Massive Wind Turbine Blades Could Allow for 50 MW Offshore Stations
[Image Source: Sandia]
Wind energy is abundant in many areas throughout the world, and many believe that efficient harvesting of this power could lead to a more sustainable energy grid. However, current wind turbines have efficiency limitations, as well as power capacities limited by their practical size. Sandia National Laboratories has been focused on engineering larger and larger wind turbines in order to concentrate more energy generation per turbine. Through new design breakthroughs and some interesting engineering, they believe that they can soon build a 50 MW wind turbine with massive blades. How massive? These turbine blades would be over 200 meters (650 feet), which was previously thought to be too large to be structurally sustained. The whole design is based on the ability to stow the turbine blades in high winds.
"Sandia’s 100-meter blade is the basis for the Segmented Ultralight Morphing Rotor (SUMR), a new low-cost offshore 50-MW wind turbine. At dangerous wind speeds, the blades are stowed and aligned with the wind direction, reducing the risk of damage. At lower wind speeds, the blades spread out more to maximize energy production." ~ Sandia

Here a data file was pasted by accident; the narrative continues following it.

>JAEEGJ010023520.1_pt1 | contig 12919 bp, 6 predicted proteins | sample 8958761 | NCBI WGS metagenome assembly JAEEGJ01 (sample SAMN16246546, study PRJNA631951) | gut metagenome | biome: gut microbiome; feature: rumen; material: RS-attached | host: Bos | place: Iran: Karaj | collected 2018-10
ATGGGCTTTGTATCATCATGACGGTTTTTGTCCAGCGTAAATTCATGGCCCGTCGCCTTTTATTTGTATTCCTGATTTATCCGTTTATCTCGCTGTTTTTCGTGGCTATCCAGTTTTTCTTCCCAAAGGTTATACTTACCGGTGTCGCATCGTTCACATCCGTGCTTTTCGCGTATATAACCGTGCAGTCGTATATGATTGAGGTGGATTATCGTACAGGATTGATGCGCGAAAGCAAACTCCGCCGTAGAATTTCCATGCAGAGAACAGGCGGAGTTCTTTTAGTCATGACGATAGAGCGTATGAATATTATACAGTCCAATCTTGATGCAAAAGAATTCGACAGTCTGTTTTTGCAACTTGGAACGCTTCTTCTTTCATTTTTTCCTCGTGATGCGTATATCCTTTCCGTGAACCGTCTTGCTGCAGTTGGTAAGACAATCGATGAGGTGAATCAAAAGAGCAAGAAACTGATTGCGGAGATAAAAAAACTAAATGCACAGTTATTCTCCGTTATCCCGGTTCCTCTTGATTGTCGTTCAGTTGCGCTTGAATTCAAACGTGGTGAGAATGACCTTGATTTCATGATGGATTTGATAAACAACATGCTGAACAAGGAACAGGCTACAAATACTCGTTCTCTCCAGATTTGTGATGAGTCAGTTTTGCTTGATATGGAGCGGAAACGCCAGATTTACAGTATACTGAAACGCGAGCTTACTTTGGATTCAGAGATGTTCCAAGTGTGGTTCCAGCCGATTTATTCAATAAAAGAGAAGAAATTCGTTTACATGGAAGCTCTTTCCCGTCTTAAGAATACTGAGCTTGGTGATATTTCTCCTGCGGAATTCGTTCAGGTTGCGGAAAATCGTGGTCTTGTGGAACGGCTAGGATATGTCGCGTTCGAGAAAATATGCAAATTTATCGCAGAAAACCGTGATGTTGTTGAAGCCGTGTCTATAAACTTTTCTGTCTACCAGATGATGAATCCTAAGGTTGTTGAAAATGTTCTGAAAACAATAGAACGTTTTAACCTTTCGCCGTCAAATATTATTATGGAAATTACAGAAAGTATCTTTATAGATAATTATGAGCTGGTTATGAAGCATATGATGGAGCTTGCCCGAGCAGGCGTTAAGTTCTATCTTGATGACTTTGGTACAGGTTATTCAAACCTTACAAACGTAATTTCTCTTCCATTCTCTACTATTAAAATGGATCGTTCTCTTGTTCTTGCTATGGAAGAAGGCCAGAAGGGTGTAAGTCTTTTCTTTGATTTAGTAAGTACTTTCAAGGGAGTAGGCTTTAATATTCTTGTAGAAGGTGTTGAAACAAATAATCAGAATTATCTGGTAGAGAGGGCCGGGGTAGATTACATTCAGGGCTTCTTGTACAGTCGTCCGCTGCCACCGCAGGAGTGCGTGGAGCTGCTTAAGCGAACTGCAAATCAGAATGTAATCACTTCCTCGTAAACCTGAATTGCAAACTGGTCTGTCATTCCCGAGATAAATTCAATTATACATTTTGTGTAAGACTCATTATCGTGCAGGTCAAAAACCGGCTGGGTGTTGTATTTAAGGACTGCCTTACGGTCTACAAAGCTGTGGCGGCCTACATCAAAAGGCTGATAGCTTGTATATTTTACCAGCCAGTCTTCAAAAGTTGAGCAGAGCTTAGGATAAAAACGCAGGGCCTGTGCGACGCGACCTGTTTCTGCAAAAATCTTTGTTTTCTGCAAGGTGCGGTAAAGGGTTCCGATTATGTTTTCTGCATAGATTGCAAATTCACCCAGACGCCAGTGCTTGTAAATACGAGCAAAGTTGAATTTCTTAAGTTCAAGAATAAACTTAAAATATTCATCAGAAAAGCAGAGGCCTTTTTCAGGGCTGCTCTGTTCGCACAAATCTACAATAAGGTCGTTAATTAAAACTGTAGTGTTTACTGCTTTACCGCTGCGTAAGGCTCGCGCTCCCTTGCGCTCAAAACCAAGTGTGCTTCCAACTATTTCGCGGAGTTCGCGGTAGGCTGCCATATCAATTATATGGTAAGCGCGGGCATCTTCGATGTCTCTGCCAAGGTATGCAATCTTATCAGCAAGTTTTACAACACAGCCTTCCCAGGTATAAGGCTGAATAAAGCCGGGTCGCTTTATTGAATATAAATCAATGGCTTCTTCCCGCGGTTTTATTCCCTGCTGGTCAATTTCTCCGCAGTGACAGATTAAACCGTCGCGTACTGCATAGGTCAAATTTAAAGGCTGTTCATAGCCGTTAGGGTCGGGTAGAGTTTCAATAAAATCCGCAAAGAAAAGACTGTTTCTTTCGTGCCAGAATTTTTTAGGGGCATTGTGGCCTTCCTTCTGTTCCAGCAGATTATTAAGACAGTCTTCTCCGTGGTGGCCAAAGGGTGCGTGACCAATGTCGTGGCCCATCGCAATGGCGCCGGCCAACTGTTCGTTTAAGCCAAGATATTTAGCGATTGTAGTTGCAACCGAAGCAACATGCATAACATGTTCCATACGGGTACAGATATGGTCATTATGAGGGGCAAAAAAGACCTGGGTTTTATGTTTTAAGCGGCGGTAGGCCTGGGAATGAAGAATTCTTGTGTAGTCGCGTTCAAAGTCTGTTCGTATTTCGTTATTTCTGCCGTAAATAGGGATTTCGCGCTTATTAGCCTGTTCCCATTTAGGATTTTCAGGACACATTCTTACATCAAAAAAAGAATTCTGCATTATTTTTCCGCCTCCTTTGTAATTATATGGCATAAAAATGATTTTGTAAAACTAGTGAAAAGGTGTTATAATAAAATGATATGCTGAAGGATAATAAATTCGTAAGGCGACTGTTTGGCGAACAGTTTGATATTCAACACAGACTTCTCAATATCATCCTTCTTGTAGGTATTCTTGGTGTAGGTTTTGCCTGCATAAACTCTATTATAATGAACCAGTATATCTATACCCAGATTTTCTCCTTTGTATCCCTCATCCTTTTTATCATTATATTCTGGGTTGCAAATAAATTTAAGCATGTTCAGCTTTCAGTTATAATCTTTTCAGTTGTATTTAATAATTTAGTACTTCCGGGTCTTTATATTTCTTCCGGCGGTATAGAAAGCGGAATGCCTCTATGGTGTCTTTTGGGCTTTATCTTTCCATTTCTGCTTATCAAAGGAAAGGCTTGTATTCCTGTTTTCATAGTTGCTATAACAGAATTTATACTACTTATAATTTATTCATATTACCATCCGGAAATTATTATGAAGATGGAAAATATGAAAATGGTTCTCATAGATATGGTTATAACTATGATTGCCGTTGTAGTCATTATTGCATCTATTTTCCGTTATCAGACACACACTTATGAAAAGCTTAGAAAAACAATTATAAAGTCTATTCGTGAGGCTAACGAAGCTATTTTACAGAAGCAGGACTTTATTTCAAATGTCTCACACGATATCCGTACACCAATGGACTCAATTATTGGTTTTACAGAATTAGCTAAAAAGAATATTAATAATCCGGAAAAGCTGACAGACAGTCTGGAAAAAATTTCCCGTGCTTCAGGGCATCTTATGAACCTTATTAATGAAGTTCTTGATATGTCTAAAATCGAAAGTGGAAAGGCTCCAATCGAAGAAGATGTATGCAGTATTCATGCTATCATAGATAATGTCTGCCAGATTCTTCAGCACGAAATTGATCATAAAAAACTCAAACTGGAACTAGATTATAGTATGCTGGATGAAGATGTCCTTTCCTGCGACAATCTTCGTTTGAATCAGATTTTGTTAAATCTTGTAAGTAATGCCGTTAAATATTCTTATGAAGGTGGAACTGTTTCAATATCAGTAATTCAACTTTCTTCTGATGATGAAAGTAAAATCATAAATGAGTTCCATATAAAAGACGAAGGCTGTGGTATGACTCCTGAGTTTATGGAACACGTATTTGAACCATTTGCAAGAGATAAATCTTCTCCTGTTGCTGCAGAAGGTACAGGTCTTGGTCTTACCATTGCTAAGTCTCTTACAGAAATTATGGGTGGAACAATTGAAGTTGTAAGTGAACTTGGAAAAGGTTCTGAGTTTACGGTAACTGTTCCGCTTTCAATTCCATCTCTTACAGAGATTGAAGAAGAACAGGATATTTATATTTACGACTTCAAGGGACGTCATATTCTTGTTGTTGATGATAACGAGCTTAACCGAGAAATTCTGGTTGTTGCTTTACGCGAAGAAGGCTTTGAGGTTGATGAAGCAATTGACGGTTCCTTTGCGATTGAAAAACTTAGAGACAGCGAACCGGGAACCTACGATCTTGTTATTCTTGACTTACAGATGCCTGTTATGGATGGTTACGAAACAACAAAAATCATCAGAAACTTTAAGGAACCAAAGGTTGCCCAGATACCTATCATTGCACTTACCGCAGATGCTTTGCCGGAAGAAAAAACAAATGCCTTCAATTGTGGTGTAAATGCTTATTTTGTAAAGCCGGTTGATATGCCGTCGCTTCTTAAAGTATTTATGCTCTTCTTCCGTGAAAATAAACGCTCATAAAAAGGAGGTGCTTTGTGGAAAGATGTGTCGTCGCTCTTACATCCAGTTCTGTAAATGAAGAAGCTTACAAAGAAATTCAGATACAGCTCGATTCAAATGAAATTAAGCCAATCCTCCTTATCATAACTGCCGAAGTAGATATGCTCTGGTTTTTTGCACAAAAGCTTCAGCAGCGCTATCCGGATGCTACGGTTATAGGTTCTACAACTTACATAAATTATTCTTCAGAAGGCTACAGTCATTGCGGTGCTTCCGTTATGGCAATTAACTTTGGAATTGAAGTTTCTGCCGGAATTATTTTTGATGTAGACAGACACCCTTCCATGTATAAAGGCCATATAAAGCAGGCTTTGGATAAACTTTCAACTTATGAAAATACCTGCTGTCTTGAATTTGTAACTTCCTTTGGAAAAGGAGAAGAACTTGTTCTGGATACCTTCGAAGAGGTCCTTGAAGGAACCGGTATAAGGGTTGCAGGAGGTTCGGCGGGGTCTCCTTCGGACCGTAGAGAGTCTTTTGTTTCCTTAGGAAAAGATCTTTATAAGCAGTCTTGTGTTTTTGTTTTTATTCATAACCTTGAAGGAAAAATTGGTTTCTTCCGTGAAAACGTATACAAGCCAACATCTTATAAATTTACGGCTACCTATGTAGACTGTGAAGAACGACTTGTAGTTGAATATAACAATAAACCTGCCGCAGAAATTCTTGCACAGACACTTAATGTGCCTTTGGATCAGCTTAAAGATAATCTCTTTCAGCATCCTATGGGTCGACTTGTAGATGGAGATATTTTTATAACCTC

Previous turbine sizes were limited by the maximum wind speeds in the area, but now, being able to stow and align the blades with the wind for safe keeping, this barrier may soon be overcome. One market that this new turbine focuses in on is the US offshore wind market. While the possibilities are high, implementing many of the smaller scale designs are too costly given the energy output. 50 MW singular turbines would break through this cost barrier and allow for larger wind energy generation in the US.
[Image Source: Pexels]
"Segmented turbine blades have a significant advantage in parts of the world at risk for severe storms such as hurricanes, where offshore turbines must withstand tremendous wind speeds of more than 200 mph. The blades align themselves to reduce cantilever forces through a trunnion hinge near the hub that responds to changes in wind speed." ~ Sandia
The goal of this project is to supply 20 percent of the USA's power through offshore wind energy by 2030, which is ambitious given that only around 5% of the current supply is generated by renewable wind sources. These potential breakthroughs presented by Sandia lie not in the turbine blade design, but rather the design of the turbine as a whole. Research now supports the idea that larger 50 MW turbines are possible, as long as the blades can be consolidated and aligned with high winds.
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